When setting up your LinkedIn profile this is an excellent opportunity for you to showcase your experience to potential employers. Therefore, you should pretty much cut and paste your resume  and make your profile look as interesting as possible. Also, under the specialities section you should include any keywords that highlight your particular experience (“CRM, e-commerce etc) so that your profile will appear should anyone include these words in their searches.

Make sure that you always selection the option that you are “open to hearing about new opportunities”. LinkedIn is not a job board, it is a professional networking site so there is no need for anyone to feel nervous about having their profile there.  If I am headhunting into one company, Donna Karan for example, and two Marketing Directors have come up in my search, I am not going to reach out to both of them. When deciding between the two, I will make my decision based on who has more detailed information available to me on their profile, and if one says they are open to hearing about new opportunities and the other is not, I will of course reach out to the one that is open to hearing about roles. Even if you are not actively looking for a new position, you should always choose this option. Why not? I may be contacting you about your dream job.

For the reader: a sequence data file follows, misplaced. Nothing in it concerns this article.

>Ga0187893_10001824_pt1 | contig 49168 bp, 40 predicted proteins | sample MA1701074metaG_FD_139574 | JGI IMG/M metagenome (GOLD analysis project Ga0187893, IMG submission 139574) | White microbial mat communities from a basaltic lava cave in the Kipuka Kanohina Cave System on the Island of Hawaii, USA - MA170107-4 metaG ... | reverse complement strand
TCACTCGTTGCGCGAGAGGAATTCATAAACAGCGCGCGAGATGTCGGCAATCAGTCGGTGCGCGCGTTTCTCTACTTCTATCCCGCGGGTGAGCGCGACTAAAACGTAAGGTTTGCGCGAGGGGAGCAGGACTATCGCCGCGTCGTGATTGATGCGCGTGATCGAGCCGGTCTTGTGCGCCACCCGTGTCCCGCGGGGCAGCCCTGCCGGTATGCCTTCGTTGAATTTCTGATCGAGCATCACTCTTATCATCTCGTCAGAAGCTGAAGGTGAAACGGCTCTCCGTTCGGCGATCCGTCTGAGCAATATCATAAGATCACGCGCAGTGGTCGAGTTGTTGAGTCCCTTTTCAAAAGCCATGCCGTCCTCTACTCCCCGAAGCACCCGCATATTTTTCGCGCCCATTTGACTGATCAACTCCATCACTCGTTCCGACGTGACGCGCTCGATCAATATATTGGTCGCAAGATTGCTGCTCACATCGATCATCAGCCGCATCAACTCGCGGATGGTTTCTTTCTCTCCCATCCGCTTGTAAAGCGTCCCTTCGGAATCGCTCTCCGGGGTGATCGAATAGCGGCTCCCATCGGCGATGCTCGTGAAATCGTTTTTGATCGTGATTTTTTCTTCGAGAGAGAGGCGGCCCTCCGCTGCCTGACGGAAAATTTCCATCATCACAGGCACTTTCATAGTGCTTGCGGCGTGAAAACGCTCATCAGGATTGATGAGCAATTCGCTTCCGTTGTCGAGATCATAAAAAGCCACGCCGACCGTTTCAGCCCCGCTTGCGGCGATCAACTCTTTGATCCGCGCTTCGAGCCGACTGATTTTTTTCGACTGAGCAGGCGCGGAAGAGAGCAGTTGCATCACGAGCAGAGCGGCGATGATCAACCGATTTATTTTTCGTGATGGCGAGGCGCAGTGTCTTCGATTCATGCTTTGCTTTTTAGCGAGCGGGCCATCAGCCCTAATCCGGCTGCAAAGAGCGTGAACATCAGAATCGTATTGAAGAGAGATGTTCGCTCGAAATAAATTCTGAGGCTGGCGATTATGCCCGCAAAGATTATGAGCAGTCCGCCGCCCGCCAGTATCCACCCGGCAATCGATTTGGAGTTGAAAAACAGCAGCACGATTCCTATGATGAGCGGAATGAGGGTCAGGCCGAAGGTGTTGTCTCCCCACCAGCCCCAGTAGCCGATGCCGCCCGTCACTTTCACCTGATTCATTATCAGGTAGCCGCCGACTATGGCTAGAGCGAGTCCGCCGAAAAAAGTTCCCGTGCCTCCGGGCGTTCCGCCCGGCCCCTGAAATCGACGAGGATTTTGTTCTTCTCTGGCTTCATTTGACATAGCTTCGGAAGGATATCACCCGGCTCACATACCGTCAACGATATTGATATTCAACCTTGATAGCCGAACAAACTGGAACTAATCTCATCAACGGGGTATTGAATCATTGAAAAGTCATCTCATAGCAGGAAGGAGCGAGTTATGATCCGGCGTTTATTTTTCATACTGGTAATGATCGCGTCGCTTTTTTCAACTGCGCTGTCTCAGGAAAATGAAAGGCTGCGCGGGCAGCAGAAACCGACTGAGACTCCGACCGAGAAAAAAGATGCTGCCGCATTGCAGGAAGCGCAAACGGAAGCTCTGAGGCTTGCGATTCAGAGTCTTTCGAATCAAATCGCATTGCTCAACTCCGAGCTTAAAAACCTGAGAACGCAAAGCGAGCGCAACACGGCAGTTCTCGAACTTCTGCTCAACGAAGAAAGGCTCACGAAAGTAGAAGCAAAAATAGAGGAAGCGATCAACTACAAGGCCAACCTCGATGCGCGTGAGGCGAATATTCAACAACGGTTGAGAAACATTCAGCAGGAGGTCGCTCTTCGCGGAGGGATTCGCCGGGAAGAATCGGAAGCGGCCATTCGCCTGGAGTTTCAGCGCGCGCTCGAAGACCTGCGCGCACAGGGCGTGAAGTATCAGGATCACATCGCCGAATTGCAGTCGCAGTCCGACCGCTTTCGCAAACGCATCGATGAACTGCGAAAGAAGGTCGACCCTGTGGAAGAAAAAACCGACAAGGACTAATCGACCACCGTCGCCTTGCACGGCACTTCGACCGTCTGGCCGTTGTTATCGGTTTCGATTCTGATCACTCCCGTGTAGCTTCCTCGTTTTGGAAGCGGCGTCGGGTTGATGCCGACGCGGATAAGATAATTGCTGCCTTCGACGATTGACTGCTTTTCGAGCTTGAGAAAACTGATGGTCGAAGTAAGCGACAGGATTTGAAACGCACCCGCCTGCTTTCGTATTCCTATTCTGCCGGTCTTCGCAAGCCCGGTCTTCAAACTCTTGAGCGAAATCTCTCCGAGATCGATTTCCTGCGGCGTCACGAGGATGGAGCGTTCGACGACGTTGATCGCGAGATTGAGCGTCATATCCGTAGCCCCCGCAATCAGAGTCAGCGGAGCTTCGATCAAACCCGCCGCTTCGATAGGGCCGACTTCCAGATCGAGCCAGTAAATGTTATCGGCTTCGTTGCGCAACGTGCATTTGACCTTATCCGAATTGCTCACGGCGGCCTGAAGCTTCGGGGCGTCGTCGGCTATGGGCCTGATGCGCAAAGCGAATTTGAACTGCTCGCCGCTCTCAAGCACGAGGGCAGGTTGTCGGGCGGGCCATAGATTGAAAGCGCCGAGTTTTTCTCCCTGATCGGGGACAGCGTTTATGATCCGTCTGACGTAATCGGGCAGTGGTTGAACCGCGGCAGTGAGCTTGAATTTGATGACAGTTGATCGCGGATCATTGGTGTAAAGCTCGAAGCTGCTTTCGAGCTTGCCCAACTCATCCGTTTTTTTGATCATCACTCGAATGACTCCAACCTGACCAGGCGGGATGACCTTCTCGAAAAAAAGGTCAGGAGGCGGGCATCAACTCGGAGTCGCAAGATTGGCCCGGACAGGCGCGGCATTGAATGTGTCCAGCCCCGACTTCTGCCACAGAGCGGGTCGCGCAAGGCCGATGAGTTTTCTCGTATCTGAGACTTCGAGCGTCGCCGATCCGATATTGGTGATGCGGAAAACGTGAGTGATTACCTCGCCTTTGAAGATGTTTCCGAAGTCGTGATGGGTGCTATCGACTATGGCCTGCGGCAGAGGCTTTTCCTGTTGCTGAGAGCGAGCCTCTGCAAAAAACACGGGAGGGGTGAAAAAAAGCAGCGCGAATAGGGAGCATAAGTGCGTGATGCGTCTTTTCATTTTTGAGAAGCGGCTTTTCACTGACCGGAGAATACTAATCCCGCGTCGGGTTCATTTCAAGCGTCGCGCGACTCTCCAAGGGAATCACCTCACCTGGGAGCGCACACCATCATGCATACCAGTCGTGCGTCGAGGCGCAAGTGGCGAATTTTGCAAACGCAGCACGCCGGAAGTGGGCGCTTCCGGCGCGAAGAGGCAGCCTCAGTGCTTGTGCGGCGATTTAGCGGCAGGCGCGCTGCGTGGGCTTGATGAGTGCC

Another thing about LinkedIn that I am realizing not a lot of people seem to know, is that the more connections you have, the wider your network. Why is this important? LinkedIn is different from Facebook, when you are “friends” with someone on facebook, thats where your relationship ends. However, when you connect with someone on LinkedIn, you are given access to their network. What does this mean to you? Well, going back to my earlier example of me doing a search for “fashion” and “marketing director”, 300 names might come up. and the ones at the top of the list are going to be those that are closer to me in my network.  Those are the people that I am going to be reaching out to first. 300 names is not a lot of names for me to get through, however it may take me some time, and by the time I get down to contacting you who is down the bottom of the list at  number 299, I may have already filled that dream job……

Here is another good article that explains the benefits of LinkedIn and how to best use the site as a job seeker – <a href=””></a>